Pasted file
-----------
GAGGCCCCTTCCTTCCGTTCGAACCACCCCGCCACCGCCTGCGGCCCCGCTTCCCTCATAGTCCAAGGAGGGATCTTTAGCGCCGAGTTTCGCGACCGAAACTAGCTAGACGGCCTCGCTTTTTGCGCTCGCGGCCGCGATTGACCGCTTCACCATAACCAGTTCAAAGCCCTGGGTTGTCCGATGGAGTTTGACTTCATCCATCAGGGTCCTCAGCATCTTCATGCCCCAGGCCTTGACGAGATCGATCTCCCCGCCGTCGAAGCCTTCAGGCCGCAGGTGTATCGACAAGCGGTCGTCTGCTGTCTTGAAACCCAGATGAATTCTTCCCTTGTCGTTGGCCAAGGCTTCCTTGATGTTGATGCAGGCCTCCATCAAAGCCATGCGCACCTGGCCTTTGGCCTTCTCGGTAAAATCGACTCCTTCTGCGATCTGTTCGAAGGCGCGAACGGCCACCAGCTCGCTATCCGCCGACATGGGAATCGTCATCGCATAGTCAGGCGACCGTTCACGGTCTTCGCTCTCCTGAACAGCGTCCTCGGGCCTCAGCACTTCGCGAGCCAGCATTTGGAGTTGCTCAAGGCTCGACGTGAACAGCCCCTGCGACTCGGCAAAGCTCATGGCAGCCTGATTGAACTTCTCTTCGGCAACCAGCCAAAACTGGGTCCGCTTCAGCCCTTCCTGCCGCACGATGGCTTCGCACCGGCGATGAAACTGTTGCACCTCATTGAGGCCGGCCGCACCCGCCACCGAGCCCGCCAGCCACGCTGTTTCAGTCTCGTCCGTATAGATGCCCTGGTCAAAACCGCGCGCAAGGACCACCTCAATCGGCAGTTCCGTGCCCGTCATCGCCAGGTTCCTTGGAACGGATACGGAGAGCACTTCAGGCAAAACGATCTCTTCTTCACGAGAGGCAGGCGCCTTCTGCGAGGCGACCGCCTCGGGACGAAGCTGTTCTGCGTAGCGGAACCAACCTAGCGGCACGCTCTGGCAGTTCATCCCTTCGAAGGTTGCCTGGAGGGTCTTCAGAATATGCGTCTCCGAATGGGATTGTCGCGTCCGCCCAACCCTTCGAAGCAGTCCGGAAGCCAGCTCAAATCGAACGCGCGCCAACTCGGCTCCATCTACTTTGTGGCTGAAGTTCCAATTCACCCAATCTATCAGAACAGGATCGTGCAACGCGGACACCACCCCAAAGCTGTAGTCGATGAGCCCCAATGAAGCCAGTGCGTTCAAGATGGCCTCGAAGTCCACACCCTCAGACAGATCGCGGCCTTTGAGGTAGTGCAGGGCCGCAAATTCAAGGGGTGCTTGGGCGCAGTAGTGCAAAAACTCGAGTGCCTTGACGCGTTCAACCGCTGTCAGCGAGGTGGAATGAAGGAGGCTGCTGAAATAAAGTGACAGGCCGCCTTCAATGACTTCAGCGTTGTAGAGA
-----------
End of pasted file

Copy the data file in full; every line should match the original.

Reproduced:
GAGGCCCCTTCCTTCCGTTCGAACCACCCCGCCACCGCCTGCGGCCCCGCTTCCCTCATAGTCCAAGGAGGGATCTTTAGCGCCGAGTTTCGCGACCGAAACTAGCTAGACGGCCTCGCTTTTTGCGCTCGCGGCCGCGATTGACCGCTTCACCATAACCAGTTCAAAGCCCTGGGTTGTCCGATGGAGTTTGACTTCATCCATCAGGGTCCTCAGCATCTTCATGCCCCAGGCCTTGACGAGATCGATCTCCCCGCCGTCGAAGCCTTCAGGCCGCAGGTGTATCGACAAGCGGTCGTCTGCTGTCTTGAAACCCAGATGAATTCTTCCCTTGTCGTTGGCCAAGGCTTCCTTGATGTTGATGCAGGCCTCCATCAAAGCCATGCGCACCTGGCCTTTGGCCTTCTCGGTAAAATCGACTCCTTCTGCGATCTGTTCGAAGGCGCGAACGGCCACCAGCTCGCTATCCGCCGACATGGGAATCGTCATCGCATAGTCAGGCGACCGTTCACGGTCTTCGCTCTCCTGAACAGCGTCCTCGGGCCTCAGCACTTCGCGAGCCAGCATTTGGAGTTGCTCAAGGCTCGACGTGAACAGCCCCTGCGACTCGGCAAAGCTCATGGCAGCCTGATTGAACTTCTCTTCGGCAACCAGCCAAAACTGGGTCCGCTTCAGCCCTTCCTGCCGCACGATGGCTTCGCACCGGCGATGAAACTGTTGCACCTCATTGAGGCCGGCCGCACCCGCCACCGAGCCCGCCAGCCACGCTGTTTCAGTCTCGTCCGTATAGATGCCCTGGTCAAAACCGCGCGCAAGGACCACCTCAATCGGCAGTTCCGTGCCCGTCATCGCCAGGTTCCTTGGAACGGATACGGAGAGCACTTCAGGCAAAACGATCTCTTCTTCACGAGAGGCAGGCGCCTTCTGCGAGGCGACCGCCTCGGGACGAAGCTGTTCTGCGTAGCGGAACCAACCTAGCGGCACGCTCTGGCAGTTCATCCCTTCGAAGGTTGCCTGGAGGGTCTTCAGAATATGCGTCTCCGAATGGGATTGTCGCGTCCGCCCAACCCTTCGAAGCAGTCCGGAAGCCAGCTCAAATCGAACGCGCGCCAACTCGGCTCCATCTACTTTGTGGCTGAAGTTCCAATTCACCCAATCTATCAGAACAGGATCGTGCAACGCGGACACCACCCCAAAGCTGTAGTCGATGAGCCCCAATGAAGCCAGTGCGTTCAAGATGGCCTCGAAGTCCACACCCTCAGACAGATCGCGGCCTTTGAGGTAGTGCAGGGCCGCAAATTCAAGGGGTGCTTGGGCGCAGTAGTGCAAAAACTCGAGTGCCTTGACGCGTTCAACCGCTGTCAGCGAGGTGGAATGAAGGAGGCTGCTGAAATAAAGTGACAGGCCGCCTTCAATGACTTCAGCGTTGTAGAGA